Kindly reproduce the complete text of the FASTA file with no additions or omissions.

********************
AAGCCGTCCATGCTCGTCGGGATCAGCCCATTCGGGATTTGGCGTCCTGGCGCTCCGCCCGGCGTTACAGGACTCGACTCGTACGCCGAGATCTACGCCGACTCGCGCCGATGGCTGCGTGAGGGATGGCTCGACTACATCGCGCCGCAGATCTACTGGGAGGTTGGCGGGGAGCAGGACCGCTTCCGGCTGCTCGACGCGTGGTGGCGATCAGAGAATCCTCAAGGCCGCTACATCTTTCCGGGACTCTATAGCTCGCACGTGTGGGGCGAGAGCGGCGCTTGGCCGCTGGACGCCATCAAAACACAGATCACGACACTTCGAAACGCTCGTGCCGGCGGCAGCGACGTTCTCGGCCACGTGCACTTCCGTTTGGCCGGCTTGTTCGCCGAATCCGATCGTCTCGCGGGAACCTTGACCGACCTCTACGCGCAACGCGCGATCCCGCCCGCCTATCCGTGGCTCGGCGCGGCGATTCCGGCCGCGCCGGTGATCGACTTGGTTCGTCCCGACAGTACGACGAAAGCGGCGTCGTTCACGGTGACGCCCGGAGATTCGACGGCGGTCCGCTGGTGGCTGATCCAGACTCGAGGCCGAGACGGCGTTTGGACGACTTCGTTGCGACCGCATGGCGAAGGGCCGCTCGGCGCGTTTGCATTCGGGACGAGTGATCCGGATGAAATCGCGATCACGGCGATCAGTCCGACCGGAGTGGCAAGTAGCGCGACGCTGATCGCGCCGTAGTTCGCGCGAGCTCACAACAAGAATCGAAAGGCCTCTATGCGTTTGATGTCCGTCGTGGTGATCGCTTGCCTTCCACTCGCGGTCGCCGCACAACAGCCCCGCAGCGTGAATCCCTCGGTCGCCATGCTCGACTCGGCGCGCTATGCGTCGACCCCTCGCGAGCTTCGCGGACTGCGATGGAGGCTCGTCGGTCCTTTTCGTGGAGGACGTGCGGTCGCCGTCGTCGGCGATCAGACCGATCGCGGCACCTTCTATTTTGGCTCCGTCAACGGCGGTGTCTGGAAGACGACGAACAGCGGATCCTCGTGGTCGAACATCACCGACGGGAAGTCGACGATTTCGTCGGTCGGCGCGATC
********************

AAGCCGTCCATGCTCGTCGGGATCAGCCCATTCGGGATTTGGCGTCCTGGCGCTCCGCCCGGCGTTACAGGACTCGACTCGTACGCCGAGATCTACGCCGACTCGCGCCGATGGCTGCGTGAGGGATGGCTCGACTACATCGCGCCGCAGATCTACTGGGAGGTTGGCGGGGAGCAGGACCGCTTCCGGCTGCTCGACGCGTGGTGGCGATCAGAGAATCCTCAAGGCCGCTACATCTTTCCGGGACTCTATAGCTCGCACGTGTGGGGCGAGAGCGGCGCTTGGCCGCTGGACGCCATCAAAACACAGATCACGACACTTCGAAACGCTCGTGCCGGCGGCAGCGACGTTCTCGGCCACGTGCACTTCCGTTTGGCCGGCTTGTTCGCCGAATCCGATCGTCTCGCGGGAACCTTGACCGACCTCTACGCGCAACGCGCGATCCCGCCCGCCTATCCGTGGCTCGGCGCGGCGATTCCGGCCGCGCCGGTGATCGACTTGGTTCGTCCCGACAGTACGACGAAAGCGGCGTCGTTCACGGTGACGCCCGGAGATTCGACGGCGGTCCGCTGGTGGCTGATCCAGACTCGAGGCCGAGACGGCGTTTGGACGACTTCGTTGCGACCGCATGGCGAAGGGCCGCTCGGCGCGTTTGCATTCGGGACGAGTGATCCGGATGAAATCGCGATCACGGCGATCAGTCCGACCGGAGTGGCAAGTAGCGCGACGCTGATCGCGCCGTAGTTCGCGCGAGCTCACAACAAGAATCGAAAGGCCTCTATGCGTTTGATGTCCGTCGTGGTGATCGCTTGCCTTCCACTCGCGGTCGCCGCACAACAGCCCCGCAGCGTGAATCCCTCGGTCGCCATGCTCGACTCGGCGCGCTATGCGTCGACCCCTCGCGAGCTTCGCGGACTGCGATGGAGGCTCGTCGGTCCTTTTCGTGGAGGACGTGCGGTCGCCGTCGTCGGCGATCAGACCGATCGCGGCACCTTCTATTTTGGCTCCGTCAACGGCGGTGTCTGGAAGACGACGAACAGCGGATCCTCGTGGTCGAACATCACCGACGGGAAGTCGACGATTTCGTCGGTCGGCGCGATC